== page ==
Junior becomes defensive, insisting it is there, coming just short of calling me a liar, AND wondering aloud why I want it anyway as colorful birdie burger place is clearly not known for it’s healthy menu offerings.  I gather up L’il Miss, we storm out & across the parking lot to enjoy lunch at the golden arches (which is far from my favorite spot, however I must commend them on their availability of nutritional information.) 

Monday morning I make a call to the regional office of the colorful birdie burger place. Greeted by a chipper voice on the other end I explain I would like to speak with someone regarding how my daughter & I were treated.  I am told that the regional VP is on the other line and am asked to leave my number so he can return my call,  I do, all the while thinking “yeah right, sunshine.  He’s soooo not going to call me.”  

Five minutes later my phone rings.  Mr Regional VP of colorful birdie burger place.  He listens, he apologizes, he assures me staff will be retrained to give correct information “colorful birdie burger place does not feel it is necessary to provide this information to its customers at this time.”  THEN he asks me WHY the information is so important to me.  I explain that my daughter has diabetes, and that readily available carb counts make my life MUCH simpler, that I don’t go to colorful birdie burger place is search of healthy dining, and I am not asking them to make their menu healthier, I just want the carb info, or at least the truth that the info is not available.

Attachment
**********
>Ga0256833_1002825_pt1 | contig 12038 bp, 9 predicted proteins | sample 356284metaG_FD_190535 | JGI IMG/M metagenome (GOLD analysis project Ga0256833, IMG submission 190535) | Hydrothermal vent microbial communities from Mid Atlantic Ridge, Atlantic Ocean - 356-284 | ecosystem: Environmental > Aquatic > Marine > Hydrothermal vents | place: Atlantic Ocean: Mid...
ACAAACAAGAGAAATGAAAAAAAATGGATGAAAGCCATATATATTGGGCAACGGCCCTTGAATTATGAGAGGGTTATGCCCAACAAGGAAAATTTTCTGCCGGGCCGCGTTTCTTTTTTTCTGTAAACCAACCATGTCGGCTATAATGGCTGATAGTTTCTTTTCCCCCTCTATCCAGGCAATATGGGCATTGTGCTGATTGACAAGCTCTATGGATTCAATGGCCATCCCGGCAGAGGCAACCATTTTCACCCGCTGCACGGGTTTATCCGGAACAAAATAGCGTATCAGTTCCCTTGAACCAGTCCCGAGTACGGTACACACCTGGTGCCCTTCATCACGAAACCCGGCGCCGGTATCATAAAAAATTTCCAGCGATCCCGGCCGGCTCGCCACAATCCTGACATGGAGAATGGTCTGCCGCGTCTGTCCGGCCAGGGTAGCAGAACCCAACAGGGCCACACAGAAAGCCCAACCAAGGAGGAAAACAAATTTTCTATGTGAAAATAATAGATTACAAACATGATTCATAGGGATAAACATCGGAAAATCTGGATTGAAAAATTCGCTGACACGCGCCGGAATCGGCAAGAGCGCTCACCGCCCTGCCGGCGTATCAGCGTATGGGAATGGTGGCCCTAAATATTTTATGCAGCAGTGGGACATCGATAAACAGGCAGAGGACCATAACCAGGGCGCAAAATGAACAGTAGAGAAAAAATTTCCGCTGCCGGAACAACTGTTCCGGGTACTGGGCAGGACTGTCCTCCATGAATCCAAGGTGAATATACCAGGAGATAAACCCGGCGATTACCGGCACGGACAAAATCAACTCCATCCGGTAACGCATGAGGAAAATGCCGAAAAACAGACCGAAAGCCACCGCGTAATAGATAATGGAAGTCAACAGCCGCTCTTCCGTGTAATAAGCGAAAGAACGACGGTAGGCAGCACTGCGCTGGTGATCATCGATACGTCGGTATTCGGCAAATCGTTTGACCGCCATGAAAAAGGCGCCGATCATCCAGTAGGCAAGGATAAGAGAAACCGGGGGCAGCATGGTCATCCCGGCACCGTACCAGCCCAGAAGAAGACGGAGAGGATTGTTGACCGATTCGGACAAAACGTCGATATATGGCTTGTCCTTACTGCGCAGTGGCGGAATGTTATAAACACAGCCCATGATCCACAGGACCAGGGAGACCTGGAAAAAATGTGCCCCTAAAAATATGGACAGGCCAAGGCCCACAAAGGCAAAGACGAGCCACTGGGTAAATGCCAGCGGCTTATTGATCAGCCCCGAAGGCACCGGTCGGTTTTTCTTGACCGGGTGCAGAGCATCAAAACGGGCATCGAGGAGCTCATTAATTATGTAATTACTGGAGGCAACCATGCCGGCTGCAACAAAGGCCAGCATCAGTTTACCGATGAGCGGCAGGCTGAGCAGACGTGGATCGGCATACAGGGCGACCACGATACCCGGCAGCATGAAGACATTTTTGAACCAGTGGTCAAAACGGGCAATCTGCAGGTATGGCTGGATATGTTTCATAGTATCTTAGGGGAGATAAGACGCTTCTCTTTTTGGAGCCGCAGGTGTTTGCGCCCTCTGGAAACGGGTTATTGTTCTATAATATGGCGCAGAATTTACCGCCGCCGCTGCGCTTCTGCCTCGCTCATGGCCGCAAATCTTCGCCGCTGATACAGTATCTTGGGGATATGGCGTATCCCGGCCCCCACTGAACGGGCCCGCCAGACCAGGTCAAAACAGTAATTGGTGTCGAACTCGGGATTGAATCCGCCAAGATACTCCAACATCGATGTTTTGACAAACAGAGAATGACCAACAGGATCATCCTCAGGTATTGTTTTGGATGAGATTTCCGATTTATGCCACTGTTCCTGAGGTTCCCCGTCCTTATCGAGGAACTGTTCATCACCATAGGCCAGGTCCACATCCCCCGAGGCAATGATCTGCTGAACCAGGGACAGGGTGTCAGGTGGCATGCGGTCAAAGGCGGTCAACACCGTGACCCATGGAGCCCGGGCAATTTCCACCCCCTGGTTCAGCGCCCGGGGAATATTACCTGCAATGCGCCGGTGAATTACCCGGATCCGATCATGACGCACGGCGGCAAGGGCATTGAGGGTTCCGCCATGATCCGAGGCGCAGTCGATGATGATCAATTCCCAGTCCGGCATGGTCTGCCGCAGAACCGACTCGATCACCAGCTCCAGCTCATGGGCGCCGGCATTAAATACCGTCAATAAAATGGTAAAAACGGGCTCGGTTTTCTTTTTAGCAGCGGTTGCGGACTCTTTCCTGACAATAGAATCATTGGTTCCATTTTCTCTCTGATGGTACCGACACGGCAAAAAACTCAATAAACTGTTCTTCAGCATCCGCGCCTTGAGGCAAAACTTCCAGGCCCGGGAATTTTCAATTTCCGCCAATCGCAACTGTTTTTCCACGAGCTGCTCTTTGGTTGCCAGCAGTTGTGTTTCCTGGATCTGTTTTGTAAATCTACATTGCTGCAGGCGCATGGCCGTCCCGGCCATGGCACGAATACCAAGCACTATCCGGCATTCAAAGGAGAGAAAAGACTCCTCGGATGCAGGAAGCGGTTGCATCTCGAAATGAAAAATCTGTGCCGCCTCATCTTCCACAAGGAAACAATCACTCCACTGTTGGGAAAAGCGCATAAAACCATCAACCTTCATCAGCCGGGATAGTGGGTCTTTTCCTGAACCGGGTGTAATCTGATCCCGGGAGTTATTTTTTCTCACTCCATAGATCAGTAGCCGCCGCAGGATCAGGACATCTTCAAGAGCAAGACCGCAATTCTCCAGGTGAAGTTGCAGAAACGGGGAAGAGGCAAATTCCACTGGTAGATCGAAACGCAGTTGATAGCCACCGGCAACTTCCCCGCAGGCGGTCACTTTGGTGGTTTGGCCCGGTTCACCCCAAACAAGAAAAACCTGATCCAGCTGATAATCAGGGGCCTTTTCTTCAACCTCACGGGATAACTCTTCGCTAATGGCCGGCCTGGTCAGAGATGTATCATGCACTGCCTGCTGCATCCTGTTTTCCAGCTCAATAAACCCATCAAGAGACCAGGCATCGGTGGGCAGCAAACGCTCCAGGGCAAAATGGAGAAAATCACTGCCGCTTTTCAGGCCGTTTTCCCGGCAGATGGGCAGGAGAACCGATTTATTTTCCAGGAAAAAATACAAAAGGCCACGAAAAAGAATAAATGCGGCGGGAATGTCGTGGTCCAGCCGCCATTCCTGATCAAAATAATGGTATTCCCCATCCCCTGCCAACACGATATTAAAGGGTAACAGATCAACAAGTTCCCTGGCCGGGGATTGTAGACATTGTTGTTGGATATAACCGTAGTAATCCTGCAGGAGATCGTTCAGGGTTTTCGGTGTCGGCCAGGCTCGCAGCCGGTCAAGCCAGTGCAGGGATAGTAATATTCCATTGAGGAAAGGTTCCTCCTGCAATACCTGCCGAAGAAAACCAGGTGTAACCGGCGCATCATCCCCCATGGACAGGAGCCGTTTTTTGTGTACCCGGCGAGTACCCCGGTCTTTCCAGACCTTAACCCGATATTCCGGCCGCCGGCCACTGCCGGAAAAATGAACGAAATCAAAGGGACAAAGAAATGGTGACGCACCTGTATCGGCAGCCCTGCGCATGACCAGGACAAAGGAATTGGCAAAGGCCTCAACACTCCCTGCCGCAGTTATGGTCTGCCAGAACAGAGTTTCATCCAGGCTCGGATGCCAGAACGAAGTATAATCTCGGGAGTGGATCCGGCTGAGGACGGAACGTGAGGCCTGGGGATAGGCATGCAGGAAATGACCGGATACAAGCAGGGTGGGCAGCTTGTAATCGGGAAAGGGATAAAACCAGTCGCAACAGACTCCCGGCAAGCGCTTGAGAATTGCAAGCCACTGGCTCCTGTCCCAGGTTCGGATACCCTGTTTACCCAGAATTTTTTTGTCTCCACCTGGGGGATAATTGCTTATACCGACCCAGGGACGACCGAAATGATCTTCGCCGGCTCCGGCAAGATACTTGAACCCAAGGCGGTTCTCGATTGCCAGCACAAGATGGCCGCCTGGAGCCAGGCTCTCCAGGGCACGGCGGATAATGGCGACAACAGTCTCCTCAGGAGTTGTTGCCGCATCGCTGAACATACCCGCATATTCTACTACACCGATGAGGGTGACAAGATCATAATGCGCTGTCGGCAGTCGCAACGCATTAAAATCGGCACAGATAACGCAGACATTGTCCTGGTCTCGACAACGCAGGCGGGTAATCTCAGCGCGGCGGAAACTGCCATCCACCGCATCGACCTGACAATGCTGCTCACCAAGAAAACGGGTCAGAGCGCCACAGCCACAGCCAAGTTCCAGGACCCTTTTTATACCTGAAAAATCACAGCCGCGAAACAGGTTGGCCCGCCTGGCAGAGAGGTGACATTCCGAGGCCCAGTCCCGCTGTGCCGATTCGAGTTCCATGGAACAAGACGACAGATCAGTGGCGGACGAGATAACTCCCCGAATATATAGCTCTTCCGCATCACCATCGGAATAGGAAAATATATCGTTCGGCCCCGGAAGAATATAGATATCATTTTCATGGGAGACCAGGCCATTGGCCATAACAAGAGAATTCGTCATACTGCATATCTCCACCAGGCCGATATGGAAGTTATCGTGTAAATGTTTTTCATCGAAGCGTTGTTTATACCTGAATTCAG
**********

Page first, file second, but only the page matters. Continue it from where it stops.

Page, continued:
He then invites me to give them another try & offers me a gift card.  Quick thinking bad ass mom that I am refuses to let him off the hook so easily.  I decline the gift card, but recommend that a generous donation to Juvenile Diabetes Research Foundation via L’il Miss’ family diabetes walk team would be greatly appreciated.  Three days later we receive a check in the mail!  I’m happy to report that 4 years later colorful birdie burger place has one impressive interactive website providing customized nutritional info!

"I don’t know how you do it.  I could never give my child shots!”  
Really? Are you telling me that you would let your child’s blood sugar continue to rise until they have ketones, are in DKA, a coma & eventually dead just because YOU are afraid of needles?  Get a grip, oh self indulgent one. Back once again to when it is what keeps your child alive it is amazing what you find yourself able to do…easily, with confidence & grace.  No hero here, just a mom.

To learn more about Diabetes Type 1, check out the JDRF website.

(c)Herding Turtles 2009 - 2013